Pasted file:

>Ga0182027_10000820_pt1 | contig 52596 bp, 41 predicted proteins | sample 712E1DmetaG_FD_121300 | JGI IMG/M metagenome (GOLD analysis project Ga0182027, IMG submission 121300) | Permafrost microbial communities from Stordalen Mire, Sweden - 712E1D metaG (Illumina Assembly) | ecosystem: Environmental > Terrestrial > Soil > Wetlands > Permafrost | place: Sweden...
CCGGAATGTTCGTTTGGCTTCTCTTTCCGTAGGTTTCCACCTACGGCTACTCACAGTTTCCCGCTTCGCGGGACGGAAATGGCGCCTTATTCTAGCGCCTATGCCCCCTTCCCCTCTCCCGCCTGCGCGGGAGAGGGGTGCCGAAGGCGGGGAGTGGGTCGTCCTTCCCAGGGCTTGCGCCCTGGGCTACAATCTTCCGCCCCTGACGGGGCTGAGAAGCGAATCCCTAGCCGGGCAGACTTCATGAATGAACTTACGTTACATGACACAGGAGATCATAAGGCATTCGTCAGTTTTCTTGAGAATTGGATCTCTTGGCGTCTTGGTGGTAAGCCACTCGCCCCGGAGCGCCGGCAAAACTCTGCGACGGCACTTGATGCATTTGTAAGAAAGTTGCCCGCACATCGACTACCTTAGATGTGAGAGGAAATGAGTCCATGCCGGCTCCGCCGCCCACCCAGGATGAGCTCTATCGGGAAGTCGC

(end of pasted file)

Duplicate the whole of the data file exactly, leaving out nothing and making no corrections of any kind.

>Ga0182027_10000820_pt1 | contig 52596 bp, 41 predicted proteins | sample 712E1DmetaG_FD_121300 | JGI IMG/M metagenome (GOLD analysis project Ga0182027, IMG submission 121300) | Permafrost microbial communities from Stordalen Mire, Sweden - 712E1D metaG (Illumina Assembly) | ecosystem: Environmental > Terrestrial > Soil > Wetlands > Permafrost | place: Sweden...
CCGGAATGTTCGTTTGGCTTCTCTTTCCGTAGGTTTCCACCTACGGCTACTCACAGTTTCCCGCTTCGCGGGACGGAAATGGCGCCTTATTCTAGCGCCTATGCCCCCTTCCCCTCTCCCGCCTGCGCGGGAGAGGGGTGCCGAAGGCGGGGAGTGGGTCGTCCTTCCCAGGGCTTGCGCCCTGGGCTACAATCTTCCGCCCCTGACGGGGCTGAGAAGCGAATCCCTAGCCGGGCAGACTTCATGAATGAACTTACGTTACATGACACAGGAGATCATAAGGCATTCGTCAGTTTTCTTGAGAATTGGATCTCTTGGCGTCTTGGTGGTAAGCCACTCGCCCCGGAGCGCCGGCAAAACTCTGCGACGGCACTTGATGCATTTGTAAGAAAGTTGCCCGCACATCGACTACCTTAGATGTGAGAGGAAATGAGTCCATGCCGGCTCCGCCGCCCACCCAGGATGAGCTCTATCGGGAAGTCGC